Everything's different now. Digital projection looks an awful lot like film. 3-D is back. Ten years after The Blair Witch.
Everything’s different now. Digital projection looks an awful lot like film. 3-D is back. Ten years after The Blair Witch Project, viral marketing produced another dark-horse blockbuster in Paranormal Activity.
Jim Carrey, Adam Sandler and Will Ferrell made real movies, while Judd Apatow turned Steve Carell, Seth Rogen and Paul Rudd into the new Carrey, Sandler and Ferrell.
TIFF expanded into a full-on dynasty, spawning a number of sub-programs – Canada’s Top Ten, Reel Talk, Film Circuit – and breaking ground for its global fortress at King and John.
Canadian cinema is chugging along just fine, by the way. Denis Villeneuve bookended the decade with Maelstrom and Polytechnique Philippe Falardeau with La Moitie Gauche Du Frigo and C’est Pas Moi, Je Le Jure! David Cronenberg gave us the excellent Spider and A History Of Violence.
Sarah Polley scored an Oscar nomination for her first feature, Away From Her. Deepa Mehta saw Water go up for the foreign-language prize – an award won three years earlier by Denys Arcand’s The Barbarian Invasions. And Chris Landreth brought home the animated-short-subject honours in 2005 with his moving psychodrama, Ryan.
Best cult movie? The Room. Worst cult movie? The Passion Of The Christ. (You know it’s true.)
Major talents like Michael Mann, Peter Jackson and Robert Zemeckis became the victims of their own obsessions – lightweight digital video, CG eye candy and that ridiculous “performance capture” technology, respectively.
David Lynch, after recapturing his auteur’s crown by retooling a failed TV pilot into 2001’s Mulholland Drive, decided he didn’t need to script his movies any more. (Thus, the meandering, three-hour drone of Inland Empire.) And Quentin Tarantino and Robert Rodriguez wasted three hours of everyone’s time with Grindhouse, even though they’d already made the definitive salute to the sleazy 70s in the 90s: From Dusk Till Dawn.
We learned that anything can be remade. Or sequelized. Or remade, then sequelized.
And if it’s a superhero property, you’re golden – unless you’re Superman Returns. Batman, though, is huge, even if he’s a little on the shouty side.
Does it have hobbits? Hobbits are massive. Peter Jackson’s Lord Of The Rings trilogy redefined the way studios regard fantasy. It’s no longer necessary to treat cherished literary epics as problematic niche products now they’re snapped up for event-movie tent poles, regardless of whether they have the mythological heft or ravenous fan base to make good on the investment.
Sure, the Harry Potter series was a no-brainer – as was Twilight, making it even stranger that every studio passed on Stephenie Meyer’s books – and the Narnia movies are doing well. But there won’t be any new chapters for Eragon, The Golden Compass or The Dark Is Rising. Not that I’m complaining.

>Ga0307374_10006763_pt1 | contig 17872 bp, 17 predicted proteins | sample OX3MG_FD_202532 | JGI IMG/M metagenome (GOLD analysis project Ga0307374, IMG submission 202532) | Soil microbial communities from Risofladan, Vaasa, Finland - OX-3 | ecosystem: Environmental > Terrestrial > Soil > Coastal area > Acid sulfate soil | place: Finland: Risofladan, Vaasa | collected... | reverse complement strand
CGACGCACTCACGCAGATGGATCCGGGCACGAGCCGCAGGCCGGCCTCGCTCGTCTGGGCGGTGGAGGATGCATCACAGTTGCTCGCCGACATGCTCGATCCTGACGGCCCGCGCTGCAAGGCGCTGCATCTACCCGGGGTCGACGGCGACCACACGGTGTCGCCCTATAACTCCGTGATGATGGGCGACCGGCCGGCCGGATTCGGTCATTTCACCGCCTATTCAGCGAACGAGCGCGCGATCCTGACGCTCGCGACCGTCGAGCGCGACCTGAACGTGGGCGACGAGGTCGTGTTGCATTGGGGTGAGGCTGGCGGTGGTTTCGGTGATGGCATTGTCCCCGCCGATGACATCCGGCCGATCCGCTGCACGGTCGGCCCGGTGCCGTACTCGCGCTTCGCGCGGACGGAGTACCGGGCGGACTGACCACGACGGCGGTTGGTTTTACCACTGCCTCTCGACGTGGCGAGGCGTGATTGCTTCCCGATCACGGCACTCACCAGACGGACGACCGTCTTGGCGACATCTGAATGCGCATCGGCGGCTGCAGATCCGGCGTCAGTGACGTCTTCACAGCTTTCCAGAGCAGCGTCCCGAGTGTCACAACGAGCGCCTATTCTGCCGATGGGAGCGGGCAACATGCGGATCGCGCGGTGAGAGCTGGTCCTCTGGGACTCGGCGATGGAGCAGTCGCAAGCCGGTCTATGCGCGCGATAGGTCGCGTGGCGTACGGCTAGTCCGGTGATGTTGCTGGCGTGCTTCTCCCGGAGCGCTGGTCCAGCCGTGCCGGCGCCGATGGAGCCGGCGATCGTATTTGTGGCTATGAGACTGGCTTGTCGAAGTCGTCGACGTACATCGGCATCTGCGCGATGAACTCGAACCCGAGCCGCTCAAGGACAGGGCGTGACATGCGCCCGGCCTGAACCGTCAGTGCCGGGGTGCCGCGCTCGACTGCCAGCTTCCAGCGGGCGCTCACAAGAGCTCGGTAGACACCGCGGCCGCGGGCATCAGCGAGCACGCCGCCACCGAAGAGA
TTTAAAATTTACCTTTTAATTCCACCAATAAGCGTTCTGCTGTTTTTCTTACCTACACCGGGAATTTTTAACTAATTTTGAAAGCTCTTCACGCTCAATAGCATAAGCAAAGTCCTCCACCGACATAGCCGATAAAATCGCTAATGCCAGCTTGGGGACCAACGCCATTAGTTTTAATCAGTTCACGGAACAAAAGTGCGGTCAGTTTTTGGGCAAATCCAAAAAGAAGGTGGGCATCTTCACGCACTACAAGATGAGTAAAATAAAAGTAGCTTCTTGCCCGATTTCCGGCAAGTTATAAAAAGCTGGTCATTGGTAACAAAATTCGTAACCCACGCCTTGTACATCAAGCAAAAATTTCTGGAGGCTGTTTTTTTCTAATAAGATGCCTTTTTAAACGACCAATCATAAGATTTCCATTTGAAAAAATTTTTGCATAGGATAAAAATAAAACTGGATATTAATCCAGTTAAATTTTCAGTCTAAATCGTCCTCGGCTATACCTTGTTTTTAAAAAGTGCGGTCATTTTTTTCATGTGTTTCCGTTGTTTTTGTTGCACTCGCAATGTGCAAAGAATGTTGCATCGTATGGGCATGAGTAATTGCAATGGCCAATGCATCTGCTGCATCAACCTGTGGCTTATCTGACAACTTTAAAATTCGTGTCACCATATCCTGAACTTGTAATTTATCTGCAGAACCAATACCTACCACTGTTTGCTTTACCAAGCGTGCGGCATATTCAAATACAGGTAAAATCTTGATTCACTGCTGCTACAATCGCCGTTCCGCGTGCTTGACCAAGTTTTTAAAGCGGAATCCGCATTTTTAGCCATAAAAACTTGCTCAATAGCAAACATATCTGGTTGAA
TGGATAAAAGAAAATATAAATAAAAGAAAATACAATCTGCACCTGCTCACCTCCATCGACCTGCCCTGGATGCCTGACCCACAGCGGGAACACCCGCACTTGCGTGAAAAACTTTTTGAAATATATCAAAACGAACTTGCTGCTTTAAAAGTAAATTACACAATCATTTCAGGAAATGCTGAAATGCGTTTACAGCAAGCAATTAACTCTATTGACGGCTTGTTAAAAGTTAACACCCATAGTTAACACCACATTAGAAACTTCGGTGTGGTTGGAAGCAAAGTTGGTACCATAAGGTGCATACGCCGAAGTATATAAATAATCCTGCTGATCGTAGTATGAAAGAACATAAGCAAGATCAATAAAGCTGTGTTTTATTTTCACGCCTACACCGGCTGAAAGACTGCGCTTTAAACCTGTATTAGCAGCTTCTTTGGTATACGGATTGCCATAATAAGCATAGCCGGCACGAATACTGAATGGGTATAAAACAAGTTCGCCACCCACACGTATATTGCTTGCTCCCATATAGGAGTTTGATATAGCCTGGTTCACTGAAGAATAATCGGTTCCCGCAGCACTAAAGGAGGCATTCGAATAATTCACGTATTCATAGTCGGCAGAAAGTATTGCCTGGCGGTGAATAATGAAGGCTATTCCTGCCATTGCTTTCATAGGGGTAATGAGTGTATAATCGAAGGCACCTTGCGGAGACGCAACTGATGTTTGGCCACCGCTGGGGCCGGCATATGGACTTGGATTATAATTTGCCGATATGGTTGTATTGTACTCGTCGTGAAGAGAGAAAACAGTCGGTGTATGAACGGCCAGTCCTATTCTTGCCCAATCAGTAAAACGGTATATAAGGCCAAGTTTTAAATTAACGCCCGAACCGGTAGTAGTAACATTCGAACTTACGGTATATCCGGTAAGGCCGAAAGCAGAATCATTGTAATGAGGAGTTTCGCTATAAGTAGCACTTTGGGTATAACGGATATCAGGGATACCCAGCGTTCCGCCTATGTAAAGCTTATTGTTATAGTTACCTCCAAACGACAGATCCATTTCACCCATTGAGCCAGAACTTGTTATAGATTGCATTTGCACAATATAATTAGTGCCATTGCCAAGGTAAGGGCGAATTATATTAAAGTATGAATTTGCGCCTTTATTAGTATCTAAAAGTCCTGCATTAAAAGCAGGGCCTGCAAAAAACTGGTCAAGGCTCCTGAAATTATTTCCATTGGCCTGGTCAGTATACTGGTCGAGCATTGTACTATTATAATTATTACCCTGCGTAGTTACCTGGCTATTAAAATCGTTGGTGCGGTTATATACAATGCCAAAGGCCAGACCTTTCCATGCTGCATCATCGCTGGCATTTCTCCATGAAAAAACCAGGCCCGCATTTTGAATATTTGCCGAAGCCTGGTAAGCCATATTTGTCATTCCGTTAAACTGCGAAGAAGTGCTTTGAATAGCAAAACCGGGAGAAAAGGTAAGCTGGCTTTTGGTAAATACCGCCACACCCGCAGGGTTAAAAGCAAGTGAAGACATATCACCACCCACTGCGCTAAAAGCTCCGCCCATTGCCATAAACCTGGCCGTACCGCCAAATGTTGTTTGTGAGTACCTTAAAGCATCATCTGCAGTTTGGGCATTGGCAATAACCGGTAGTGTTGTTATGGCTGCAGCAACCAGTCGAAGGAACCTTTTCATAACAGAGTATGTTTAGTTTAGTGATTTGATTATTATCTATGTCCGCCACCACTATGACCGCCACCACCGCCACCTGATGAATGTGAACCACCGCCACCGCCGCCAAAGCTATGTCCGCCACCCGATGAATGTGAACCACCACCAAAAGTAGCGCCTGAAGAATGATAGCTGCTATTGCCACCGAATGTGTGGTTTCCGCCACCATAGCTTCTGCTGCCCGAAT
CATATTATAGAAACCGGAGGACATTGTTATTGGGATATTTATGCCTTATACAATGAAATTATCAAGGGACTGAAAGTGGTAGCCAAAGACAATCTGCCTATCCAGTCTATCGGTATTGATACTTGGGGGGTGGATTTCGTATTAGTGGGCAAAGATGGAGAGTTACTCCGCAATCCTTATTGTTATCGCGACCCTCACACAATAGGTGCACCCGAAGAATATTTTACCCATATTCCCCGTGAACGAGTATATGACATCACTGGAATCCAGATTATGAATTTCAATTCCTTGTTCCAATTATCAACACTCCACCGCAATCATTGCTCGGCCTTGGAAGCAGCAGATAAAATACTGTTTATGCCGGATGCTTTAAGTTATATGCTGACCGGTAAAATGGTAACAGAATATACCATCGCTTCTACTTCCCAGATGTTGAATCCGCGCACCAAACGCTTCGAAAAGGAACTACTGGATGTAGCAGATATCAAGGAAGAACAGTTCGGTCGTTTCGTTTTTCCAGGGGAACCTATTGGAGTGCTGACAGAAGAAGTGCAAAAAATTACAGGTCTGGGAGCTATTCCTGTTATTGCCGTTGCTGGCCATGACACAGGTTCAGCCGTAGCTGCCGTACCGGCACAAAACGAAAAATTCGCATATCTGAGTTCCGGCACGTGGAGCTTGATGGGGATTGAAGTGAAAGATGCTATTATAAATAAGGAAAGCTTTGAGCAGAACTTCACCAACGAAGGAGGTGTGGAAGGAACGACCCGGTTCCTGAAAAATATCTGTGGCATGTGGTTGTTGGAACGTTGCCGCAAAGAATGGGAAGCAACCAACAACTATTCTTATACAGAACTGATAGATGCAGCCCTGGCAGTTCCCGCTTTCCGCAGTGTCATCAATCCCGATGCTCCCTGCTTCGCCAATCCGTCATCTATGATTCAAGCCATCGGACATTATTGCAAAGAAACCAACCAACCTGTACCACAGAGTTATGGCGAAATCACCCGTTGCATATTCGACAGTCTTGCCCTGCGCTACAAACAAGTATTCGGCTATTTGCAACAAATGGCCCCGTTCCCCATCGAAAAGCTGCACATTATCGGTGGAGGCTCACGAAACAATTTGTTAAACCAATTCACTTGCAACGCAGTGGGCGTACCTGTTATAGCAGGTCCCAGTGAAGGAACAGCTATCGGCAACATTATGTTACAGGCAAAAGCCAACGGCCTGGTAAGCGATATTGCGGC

Massive success at the beginning of the decade meant nothing at the end of it. New Line Cinema, which backed Jackson’s epic quest to film LOTR as a three-part, nine-hour-plus epic and rode that puppy to fortune and glory, was assimilated by parent company Warner Bros. last year. It only exists as a logo now.
On the other hand, Pixar – which kicked off the decade with Monsters, Inc. and Finding Nemo – not only survived its acquisition by Disney but actually thrived, generating back-to-back masterpieces in Ratatouille, WALL*E and Up. (Brad Bird’s 2004 effort The Incredibles may endure as Pixar’s best feature ever – a thrilling mashup of James Bond and the Fantastic Four, with a 60s design aesthetic that makes Mad Men look chintzy.)
The explosion of boutique studios early in the decade led to sudden consolidation later on. Paramount absorbed Paramount Vantage, Disney pared Miramax down to a shadow of its former self, DreamWorks downsized, Tartan folded, and so on. And when Warner shuttered New Line, it also terminated Warner Independent Pictures – and wound up with egg on its face when Danny Boyle’s orphaned Slumdog Millionaire found a new home at Fox Searchlight.
With digital video growing ever cheaper and more accessible, documentaries grew ever more intimate (Capturing The Friedmans, Tarnation, October Country, 65_RedRoses). And more festivals equipped themselves with digital projectors to show them, which led to more features being available digitally, which led to the construction of lush, digitally capable megaplexes like the AMC Yonge & Dundas… which led, sadly, to the slow death of the Carlton Cinemas.
But if world cinema finds itself losing ground on the big screen, there’s always DVD… and Blu-ray and HD on demand and media streaming and any number of other looming technologies that give us the chance to watch decent presentations of the global bounty at home.
I have no idea how high-def video on demand will change the future of proper moviegoing, but honestly? The more ways to discover tiny little gems like The Host or Let The Right One In or Tulpan or Summer Hours, the better.